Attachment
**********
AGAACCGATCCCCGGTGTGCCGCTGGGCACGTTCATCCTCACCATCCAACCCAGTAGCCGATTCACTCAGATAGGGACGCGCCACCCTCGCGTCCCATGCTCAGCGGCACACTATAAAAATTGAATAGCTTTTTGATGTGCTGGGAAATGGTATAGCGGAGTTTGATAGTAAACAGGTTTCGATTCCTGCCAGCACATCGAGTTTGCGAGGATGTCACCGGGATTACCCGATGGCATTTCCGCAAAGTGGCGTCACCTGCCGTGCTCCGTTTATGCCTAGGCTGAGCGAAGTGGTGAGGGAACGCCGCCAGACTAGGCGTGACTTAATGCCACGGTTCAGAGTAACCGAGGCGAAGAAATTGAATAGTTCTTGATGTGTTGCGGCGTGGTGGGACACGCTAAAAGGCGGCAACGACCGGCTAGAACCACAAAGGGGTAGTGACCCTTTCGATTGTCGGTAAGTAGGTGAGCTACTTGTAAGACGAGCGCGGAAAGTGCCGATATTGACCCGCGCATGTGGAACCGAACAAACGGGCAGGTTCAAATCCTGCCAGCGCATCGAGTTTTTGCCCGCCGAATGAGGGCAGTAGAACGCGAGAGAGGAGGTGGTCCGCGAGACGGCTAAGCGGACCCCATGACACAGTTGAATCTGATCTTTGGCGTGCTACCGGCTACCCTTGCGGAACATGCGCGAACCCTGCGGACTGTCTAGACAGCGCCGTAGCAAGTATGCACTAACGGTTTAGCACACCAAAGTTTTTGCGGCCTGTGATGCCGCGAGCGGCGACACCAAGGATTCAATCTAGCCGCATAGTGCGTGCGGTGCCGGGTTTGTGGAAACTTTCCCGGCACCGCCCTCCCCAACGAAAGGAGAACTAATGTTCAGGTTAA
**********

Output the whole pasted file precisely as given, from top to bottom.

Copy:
AGAACCGATCCCCGGTGTGCCGCTGGGCACGTTCATCCTCACCATCCAACCCAGTAGCCGATTCACTCAGATAGGGACGCGCCACCCTCGCGTCCCATGCTCAGCGGCACACTATAAAAATTGAATAGCTTTTTGATGTGCTGGGAAATGGTATAGCGGAGTTTGATAGTAAACAGGTTTCGATTCCTGCCAGCACATCGAGTTTGCGAGGATGTCACCGGGATTACCCGATGGCATTTCCGCAAAGTGGCGTCACCTGCCGTGCTCCGTTTATGCCTAGGCTGAGCGAAGTGGTGAGGGAACGCCGCCAGACTAGGCGTGACTTAATGCCACGGTTCAGAGTAACCGAGGCGAAGAAATTGAATAGTTCTTGATGTGTTGCGGCGTGGTGGGACACGCTAAAAGGCGGCAACGACCGGCTAGAACCACAAAGGGGTAGTGACCCTTTCGATTGTCGGTAAGTAGGTGAGCTACTTGTAAGACGAGCGCGGAAAGTGCCGATATTGACCCGCGCATGTGGAACCGAACAAACGGGCAGGTTCAAATCCTGCCAGCGCATCGAGTTTTTGCCCGCCGAATGAGGGCAGTAGAACGCGAGAGAGGAGGTGGTCCGCGAGACGGCTAAGCGGACCCCATGACACAGTTGAATCTGATCTTTGGCGTGCTACCGGCTACCCTTGCGGAACATGCGCGAACCCTGCGGACTGTCTAGACAGCGCCGTAGCAAGTATGCACTAACGGTTTAGCACACCAAAGTTTTTGCGGCCTGTGATGCCGCGAGCGGCGACACCAAGGATTCAATCTAGCCGCATAGTGCGTGCGGTGCCGGGTTTGTGGAAACTTTCCCGGCACCGCCCTCCCCAACGAAAGGAGAACTAATGTTCAGGTTAA